26 And the vision of the evening and the morning which was told is true. Therefore shut up the vision for it shall not take place for many years.

 27 And I Daniel fainted, and was sick certain days; afterward I rose up, and did the king's business; and I was astonished at the vision, but none understood it.

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1 Yes, he magnified himself even to the prince of the host, and by him the daily sacrifice was taken away, and the place of the sanctuary was cast down. Bible scholars attribute the daily sacrifice and place of sanctuary being cast down to Antiochus Epiphanes in 165 BC. Some attribute it to Titus's destruction of the temple in 70 AD. However, Stephen Crisp, a kingdom-dwelling early Quaker, attributes the abominations to be the false church of the Roman government, which was the Roman Catholic sect's complete destruction of true Christianity completed in 388 AD. See Footnotes 1 and 3 of Daniel 12 for the detail.

There is often a physical allegory in the Old Testament of what will happen in the New Testament's spiritual age of grace, light, and faith. For example, the Jews being led into captivity to Babylon is the Old Testament physical occurrence, and the new covenant's time the devil, beast, and whore of Babylon captured the Christian religion, leaving all its followers captive to sin with no hope of ever becoming free. The Old Testament abominations of Antiochus Epiphanes to the Jewish religion and culture, (even changing their language from Hebrew to Greek, killing all who admitted they were a Jew), are also a precursor to the devil setting himself up as ruler of Christianity, completed in 388 AD, (where words are spoken from the spirit of the dragon instead of the Spirit of God, and killing all who testified of the necessity of purity and destruction of sin).

The following is the history of Antiochus Epiphanes' abominations:

Antiochus had previously deposed the Jewish High Priest Jason. When he heard that Antiochus had withdrawn from engaging the Roman army in Egypt, he gathered a force of 1,000 soldiers and made a surprise attack on the city of Jerusalem. The official Antiochus had appointed as High Priest, Menelaus, was forced to flee Jerusalem during a riot. On Antiochus Epiphanes' return from Egypt in 167 BC, enraged by his defeat at the hand of Rome, he attacked Jerusalem and restored Menelaus, then executed many Jews.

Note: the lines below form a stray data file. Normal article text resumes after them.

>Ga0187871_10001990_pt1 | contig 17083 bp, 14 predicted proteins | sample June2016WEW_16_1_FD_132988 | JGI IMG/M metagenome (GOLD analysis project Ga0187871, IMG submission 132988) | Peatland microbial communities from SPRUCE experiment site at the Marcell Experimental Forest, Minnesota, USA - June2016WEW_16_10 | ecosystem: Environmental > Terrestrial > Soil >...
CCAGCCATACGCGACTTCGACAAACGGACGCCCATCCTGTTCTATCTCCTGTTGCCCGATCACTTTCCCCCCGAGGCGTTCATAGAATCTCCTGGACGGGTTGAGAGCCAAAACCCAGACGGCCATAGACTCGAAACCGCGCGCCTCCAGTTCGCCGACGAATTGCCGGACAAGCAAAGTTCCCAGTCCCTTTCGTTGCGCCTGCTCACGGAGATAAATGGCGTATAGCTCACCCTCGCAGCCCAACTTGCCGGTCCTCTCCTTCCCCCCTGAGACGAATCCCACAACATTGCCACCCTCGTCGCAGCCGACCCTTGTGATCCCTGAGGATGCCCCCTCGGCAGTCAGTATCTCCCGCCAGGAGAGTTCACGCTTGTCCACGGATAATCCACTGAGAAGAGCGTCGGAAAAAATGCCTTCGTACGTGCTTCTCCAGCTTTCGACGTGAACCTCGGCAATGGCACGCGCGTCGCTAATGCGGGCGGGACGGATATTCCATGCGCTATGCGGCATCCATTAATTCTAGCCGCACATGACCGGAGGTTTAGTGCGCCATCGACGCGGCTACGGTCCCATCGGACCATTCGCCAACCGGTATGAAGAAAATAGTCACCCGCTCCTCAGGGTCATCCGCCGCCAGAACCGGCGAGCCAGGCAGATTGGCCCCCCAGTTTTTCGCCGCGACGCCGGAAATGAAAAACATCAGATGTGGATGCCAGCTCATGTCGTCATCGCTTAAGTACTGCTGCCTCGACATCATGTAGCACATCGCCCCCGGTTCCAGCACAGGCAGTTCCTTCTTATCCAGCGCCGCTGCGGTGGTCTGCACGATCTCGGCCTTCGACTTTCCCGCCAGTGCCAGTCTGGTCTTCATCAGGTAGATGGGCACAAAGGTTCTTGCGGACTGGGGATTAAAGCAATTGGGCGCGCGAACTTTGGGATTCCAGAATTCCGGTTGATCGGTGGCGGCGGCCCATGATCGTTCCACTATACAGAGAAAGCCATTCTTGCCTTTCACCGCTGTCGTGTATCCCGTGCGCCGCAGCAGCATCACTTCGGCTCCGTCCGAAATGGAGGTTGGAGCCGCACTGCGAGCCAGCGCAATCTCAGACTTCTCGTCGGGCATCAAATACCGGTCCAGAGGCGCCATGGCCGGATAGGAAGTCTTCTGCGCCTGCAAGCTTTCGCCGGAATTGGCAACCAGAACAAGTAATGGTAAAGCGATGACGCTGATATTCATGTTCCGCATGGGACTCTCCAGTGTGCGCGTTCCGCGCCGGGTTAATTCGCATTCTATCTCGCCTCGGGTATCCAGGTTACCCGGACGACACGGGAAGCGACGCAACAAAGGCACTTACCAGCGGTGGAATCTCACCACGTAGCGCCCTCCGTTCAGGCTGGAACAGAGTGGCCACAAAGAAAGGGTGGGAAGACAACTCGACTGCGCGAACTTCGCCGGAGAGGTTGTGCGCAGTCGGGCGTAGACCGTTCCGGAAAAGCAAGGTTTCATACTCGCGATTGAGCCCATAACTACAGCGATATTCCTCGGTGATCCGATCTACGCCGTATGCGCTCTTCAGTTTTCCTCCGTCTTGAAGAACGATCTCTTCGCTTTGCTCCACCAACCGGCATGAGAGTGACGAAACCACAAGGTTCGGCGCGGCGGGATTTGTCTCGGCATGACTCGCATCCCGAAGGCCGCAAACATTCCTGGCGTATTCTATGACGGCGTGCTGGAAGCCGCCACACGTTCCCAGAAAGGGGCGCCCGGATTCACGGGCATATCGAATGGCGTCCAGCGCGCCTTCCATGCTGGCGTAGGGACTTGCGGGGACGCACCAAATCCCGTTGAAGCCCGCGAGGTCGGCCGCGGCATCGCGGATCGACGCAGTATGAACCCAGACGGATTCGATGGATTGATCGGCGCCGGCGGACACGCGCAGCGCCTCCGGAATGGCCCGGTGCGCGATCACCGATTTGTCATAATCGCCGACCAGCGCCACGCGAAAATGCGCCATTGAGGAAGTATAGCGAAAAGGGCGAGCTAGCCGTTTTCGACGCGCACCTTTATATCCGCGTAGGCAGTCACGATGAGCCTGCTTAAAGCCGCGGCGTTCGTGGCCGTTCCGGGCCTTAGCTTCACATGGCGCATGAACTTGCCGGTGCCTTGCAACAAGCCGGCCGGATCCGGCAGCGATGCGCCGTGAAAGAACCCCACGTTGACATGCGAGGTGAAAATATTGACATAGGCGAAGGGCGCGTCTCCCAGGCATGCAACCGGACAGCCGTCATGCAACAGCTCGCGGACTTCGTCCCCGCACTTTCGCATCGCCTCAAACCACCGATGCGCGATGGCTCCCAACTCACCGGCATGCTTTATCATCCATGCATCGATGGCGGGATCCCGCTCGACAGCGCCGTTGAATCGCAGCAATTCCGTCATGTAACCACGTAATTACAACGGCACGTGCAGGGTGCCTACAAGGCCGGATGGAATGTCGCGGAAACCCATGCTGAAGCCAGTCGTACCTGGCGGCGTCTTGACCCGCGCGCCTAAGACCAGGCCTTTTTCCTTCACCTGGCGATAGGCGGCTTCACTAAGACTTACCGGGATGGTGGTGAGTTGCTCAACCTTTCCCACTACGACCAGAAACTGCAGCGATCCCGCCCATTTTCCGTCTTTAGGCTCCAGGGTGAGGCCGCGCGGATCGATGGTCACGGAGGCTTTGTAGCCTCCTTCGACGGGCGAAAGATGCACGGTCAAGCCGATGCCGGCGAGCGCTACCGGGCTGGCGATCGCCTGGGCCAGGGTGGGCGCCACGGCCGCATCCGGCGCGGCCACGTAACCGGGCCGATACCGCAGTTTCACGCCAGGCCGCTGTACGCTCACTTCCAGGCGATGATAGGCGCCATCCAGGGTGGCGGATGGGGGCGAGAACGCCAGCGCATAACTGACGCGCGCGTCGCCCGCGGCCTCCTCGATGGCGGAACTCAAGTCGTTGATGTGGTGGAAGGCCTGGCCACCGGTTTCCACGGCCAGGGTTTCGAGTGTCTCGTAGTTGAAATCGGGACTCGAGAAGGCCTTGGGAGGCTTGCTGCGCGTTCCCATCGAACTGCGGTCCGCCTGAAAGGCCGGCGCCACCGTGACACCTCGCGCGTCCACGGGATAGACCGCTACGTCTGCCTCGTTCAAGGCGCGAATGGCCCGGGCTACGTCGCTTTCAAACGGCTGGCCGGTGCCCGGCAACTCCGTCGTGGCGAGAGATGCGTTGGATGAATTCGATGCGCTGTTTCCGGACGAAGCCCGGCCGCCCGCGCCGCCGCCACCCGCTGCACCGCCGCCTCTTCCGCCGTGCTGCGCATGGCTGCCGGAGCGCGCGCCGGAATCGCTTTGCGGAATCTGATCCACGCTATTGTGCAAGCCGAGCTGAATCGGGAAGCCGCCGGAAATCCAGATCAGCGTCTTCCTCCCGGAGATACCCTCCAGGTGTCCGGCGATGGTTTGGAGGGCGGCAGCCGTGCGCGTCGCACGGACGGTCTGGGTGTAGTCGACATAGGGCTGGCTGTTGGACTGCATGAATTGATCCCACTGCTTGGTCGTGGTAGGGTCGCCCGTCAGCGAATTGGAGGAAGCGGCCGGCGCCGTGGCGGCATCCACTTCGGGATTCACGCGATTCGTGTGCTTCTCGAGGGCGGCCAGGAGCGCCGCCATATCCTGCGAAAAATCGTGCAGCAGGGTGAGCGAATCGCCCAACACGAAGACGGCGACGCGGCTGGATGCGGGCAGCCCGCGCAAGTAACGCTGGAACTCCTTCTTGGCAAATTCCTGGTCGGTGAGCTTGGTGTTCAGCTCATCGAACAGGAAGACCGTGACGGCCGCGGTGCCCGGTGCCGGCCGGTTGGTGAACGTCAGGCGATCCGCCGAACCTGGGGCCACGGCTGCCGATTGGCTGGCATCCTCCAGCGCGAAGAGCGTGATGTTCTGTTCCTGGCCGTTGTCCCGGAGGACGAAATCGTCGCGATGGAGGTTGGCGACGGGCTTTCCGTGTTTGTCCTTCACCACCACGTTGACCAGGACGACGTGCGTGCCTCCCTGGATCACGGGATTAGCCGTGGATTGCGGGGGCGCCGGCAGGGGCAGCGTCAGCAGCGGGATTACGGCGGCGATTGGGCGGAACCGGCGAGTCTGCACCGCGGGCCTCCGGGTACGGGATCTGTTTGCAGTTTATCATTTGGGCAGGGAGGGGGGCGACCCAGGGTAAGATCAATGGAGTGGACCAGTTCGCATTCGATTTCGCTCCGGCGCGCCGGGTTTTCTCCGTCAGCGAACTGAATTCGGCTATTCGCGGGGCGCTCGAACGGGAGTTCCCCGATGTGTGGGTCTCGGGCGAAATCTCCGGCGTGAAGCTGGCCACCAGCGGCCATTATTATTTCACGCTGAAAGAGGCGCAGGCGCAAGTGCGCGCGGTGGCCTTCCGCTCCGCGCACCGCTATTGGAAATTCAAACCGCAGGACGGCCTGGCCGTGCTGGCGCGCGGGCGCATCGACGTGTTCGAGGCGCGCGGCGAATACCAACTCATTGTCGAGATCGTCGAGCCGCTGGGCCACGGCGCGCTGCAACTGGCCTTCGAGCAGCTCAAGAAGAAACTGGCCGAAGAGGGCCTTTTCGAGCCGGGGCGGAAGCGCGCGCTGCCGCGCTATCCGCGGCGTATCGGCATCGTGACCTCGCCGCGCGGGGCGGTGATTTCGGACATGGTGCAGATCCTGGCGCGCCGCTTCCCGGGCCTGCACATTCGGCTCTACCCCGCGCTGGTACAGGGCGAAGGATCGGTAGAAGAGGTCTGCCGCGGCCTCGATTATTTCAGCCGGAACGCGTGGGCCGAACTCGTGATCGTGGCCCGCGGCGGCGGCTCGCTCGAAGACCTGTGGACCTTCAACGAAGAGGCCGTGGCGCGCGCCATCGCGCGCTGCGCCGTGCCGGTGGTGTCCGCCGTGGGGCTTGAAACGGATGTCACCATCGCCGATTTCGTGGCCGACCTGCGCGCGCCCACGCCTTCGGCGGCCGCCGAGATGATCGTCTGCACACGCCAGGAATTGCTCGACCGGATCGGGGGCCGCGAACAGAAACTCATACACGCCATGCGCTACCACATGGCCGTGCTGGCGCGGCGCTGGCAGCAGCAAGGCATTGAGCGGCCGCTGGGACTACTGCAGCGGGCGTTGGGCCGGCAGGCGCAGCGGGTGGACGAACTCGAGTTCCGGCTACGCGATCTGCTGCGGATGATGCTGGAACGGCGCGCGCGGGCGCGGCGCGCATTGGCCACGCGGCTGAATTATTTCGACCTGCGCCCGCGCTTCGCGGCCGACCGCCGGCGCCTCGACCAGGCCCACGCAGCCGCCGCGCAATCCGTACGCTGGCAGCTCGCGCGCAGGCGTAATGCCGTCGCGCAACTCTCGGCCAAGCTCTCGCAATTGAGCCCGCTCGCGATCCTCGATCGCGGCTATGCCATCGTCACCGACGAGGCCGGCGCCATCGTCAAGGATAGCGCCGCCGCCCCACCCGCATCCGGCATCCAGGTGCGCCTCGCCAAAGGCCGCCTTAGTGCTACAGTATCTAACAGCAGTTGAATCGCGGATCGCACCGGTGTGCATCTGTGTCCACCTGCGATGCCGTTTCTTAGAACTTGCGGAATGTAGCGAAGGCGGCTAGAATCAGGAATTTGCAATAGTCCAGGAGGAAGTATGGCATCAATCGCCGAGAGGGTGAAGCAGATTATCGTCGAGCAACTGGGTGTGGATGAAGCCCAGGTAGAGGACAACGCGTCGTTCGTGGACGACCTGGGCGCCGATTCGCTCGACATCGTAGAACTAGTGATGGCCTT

When these happenings were reported to Antiochus, he thought that Judea was in revolt. Raging like a wild animal, he set out from Egypt and took Jerusalem by storm. He ordered his soldiers to cut down without mercy those whom they met and to slay those who took refuge in their houses. There was a massacre of young and old, a killing of women and children, a slaughter of virgins and infants. In the space of three days, eighty thousand were lost, forty thousand meeting a violent death, and the same number being sold into slavery.

To consolidate his empire and strengthen his hold over the region, Antiochus decided to Hellenize the Jews by outlawing Judaism and by ordering the worship of Zeus as the supreme god. This was anathema to the Jews and when they refused, Antiochus sent an army to enforce his decree. Because of the resistance, the city was destroyed, many were slaughtered, and a military Greek citadel called the Acra was established.

Not long after this Antiochus sent an Athenian senator to force the Jews to abandon the customs of their ancestors and live no longer by the laws of God; also to profane the temple in Jerusalem and dedicate it to Olympian Zeus, and that on Mount Gerizim to Zeus the Hospitable, as the inhabitants of the place requested. They also brought into the temple things that were forbidden, so that the altar was covered with abominable offerings prohibited by the Jewish laws. A man could not keep the sabbath or celebrate the traditional feasts, nor even admit that he was a Jew. At the suggestion of the citizens of Ptolemais, a decree was issued ordering the neighboring Greek cities to act in the same way against the Jews: oblige them to partake of the sacrifices, and put to death those who would not consent to adopt the customs of the Greeks. It was obvious, therefore, that disaster impended. Thus, two women who were arrested for having circumcised their children were publicly paraded about the city with their babies hanging at their breasts and then thrown down from the top of the city wall. Others, who had assembled in nearby caves to observe the sabbath in secret, were betrayed to Philip and all burned to death.